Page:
Colorado Ballot Measure Would Make It The 1st State With Universal Health Care

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Laura Macias gets a prescription with her son Emiliano Macias at the Denver Health Westside Family Health Center on Oct. 1, 2013 in Denver. (Chris Schneider/Getty Images)

The government announced Monday that premiums for mid-level health plans under the Affordable Care Act will rise by an average of 25 percent next year. That is a rise that is unacceptable for some in Colorado, who are advocating for the approval of Amendment 69, a ballot measure which would make it the first state with universal health care, called ColoradoCare.

In the first part of this story, John Daley of Here & Now contributor Colorado Public Radio reports on how ColoradoCare would work.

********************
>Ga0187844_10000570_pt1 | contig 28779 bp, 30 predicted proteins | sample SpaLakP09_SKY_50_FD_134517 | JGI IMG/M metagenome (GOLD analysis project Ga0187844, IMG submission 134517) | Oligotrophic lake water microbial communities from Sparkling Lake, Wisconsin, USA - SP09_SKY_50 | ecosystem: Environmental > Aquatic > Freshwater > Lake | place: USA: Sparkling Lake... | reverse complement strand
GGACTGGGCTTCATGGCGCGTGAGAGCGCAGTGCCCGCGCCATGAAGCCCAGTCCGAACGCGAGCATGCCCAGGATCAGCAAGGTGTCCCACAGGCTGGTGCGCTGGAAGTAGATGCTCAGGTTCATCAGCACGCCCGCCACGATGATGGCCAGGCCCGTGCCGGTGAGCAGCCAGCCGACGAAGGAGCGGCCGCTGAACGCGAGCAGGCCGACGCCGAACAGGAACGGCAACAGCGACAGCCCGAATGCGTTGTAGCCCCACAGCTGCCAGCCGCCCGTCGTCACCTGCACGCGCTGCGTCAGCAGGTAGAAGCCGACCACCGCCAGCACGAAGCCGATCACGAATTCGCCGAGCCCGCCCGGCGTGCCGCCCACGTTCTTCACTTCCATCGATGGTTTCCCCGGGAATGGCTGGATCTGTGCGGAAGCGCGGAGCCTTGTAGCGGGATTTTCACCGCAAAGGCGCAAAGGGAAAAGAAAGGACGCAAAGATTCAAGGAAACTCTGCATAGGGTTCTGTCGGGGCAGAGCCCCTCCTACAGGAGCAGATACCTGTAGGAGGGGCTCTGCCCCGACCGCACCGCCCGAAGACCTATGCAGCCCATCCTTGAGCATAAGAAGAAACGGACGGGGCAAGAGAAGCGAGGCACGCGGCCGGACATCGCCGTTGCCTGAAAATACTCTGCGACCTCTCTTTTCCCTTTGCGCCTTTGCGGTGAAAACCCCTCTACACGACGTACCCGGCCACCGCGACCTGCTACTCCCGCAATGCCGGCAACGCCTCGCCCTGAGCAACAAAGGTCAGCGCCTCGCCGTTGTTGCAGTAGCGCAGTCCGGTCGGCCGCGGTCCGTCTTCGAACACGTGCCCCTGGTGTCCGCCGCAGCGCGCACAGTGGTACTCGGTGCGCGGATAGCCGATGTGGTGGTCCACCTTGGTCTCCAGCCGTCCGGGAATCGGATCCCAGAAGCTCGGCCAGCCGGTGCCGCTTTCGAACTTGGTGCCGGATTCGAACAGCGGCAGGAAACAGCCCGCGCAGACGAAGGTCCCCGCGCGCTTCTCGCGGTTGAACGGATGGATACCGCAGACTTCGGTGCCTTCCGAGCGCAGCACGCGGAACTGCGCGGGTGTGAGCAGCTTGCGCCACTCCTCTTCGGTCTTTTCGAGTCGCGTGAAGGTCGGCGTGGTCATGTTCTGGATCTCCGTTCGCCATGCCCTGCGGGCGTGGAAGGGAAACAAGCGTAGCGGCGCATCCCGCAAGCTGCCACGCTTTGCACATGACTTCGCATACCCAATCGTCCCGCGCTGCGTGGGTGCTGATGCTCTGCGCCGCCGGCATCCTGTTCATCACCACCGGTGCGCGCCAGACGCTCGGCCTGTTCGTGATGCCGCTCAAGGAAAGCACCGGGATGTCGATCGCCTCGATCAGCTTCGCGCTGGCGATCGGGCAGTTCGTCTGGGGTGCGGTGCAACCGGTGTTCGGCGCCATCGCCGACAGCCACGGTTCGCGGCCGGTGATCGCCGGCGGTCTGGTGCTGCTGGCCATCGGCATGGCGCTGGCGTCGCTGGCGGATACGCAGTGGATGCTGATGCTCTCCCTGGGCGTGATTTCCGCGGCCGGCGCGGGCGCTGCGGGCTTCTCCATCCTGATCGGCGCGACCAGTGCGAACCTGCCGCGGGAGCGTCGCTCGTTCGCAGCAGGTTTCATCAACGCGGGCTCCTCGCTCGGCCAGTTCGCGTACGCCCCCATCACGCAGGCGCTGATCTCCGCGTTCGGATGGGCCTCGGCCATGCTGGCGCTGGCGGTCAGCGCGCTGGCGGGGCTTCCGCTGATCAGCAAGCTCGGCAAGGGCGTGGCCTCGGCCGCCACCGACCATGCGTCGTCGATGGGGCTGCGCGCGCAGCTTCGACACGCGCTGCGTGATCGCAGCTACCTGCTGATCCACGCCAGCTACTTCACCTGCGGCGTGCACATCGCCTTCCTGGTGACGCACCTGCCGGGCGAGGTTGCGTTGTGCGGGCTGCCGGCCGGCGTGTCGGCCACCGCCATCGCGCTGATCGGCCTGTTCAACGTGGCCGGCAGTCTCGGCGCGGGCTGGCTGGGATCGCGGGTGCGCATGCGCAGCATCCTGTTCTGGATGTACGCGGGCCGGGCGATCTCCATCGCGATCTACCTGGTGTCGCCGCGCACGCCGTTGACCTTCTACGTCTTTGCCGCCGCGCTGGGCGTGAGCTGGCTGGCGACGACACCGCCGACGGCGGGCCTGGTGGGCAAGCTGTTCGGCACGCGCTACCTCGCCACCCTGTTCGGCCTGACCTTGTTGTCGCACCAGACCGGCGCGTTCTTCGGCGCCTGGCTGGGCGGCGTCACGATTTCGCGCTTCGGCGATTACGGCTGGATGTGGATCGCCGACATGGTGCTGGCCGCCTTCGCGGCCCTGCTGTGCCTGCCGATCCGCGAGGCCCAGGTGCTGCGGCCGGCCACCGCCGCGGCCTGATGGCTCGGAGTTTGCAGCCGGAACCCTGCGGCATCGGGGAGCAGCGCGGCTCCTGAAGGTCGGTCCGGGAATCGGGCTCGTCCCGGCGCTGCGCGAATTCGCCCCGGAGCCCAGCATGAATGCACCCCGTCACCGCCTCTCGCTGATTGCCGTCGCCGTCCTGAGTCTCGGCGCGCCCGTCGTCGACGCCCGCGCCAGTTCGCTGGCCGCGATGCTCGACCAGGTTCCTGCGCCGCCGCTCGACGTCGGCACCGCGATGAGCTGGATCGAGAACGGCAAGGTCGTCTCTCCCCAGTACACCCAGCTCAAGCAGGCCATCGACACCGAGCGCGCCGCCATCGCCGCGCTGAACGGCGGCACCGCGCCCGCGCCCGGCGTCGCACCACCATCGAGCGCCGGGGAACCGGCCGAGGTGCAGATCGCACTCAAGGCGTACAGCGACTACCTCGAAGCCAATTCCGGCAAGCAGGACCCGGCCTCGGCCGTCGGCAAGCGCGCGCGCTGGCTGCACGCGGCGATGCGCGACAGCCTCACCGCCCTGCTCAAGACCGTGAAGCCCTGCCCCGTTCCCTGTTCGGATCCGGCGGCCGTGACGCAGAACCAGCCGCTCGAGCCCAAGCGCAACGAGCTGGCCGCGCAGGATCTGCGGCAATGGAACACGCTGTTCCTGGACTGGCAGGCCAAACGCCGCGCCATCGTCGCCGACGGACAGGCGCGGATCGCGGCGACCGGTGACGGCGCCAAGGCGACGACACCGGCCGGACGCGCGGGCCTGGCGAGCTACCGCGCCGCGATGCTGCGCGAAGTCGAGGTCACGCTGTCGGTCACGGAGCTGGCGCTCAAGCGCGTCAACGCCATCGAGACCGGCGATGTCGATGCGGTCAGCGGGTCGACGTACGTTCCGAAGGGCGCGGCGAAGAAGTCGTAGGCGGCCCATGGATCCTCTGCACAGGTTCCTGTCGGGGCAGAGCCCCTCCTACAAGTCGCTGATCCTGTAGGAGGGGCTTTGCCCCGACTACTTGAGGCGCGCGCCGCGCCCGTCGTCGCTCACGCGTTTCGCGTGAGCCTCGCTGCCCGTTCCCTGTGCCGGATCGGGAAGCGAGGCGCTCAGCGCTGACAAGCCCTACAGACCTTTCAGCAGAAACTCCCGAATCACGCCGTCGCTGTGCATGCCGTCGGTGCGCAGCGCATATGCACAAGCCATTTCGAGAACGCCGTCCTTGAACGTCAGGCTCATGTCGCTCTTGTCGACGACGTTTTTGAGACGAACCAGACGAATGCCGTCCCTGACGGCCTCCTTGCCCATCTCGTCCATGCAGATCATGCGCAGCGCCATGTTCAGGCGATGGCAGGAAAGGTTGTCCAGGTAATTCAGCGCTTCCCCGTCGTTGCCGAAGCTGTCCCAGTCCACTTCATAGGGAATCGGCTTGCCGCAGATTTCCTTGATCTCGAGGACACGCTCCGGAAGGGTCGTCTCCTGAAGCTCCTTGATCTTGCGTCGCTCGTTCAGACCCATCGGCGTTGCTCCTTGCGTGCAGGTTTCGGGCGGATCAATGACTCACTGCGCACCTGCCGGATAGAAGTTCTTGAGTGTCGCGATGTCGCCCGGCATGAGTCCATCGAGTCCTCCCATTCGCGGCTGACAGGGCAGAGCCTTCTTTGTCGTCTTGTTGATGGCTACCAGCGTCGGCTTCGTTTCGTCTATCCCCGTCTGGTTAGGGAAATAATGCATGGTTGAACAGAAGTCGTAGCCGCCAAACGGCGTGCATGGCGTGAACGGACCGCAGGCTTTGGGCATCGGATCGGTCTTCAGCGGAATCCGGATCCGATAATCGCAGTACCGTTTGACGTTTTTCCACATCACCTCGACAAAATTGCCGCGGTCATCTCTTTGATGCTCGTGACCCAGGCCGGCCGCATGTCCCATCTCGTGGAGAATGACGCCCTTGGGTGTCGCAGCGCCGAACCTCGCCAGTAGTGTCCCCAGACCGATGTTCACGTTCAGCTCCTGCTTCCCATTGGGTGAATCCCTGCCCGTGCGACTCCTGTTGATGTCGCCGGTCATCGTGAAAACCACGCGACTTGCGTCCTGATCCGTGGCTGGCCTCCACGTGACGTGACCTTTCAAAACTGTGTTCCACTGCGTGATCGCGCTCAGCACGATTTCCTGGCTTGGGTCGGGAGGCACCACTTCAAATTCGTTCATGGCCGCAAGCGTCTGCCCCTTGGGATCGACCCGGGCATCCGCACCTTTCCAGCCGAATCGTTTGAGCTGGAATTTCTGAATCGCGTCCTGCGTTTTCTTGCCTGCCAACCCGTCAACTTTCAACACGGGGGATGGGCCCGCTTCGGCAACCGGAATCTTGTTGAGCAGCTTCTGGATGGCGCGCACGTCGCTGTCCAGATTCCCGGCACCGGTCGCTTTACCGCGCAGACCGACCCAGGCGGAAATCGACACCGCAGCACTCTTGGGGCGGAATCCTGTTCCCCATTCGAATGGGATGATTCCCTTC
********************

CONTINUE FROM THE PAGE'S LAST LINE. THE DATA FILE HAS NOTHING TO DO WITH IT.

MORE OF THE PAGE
In the second part, Here & Now‘s Jeremy Hobson hears two opposing views: one from Kelly Brough, president of the Denver Metro Chamber of Commerce, who is voting against, and another from Jeanne Nicholson, a former state senator, who is voting in favor of Amendment 69.


John Daley, health reporter for Colorado Public Radio. He tweets @CODaleyNews.


Kelly Brough, president and CEO of the Denver Metro Chamber of Commerce. The chamber tweets @DenChamber.

Jeanne Nicholson, former Colorado state senator representing District 16. She tweets @SenNicholson.

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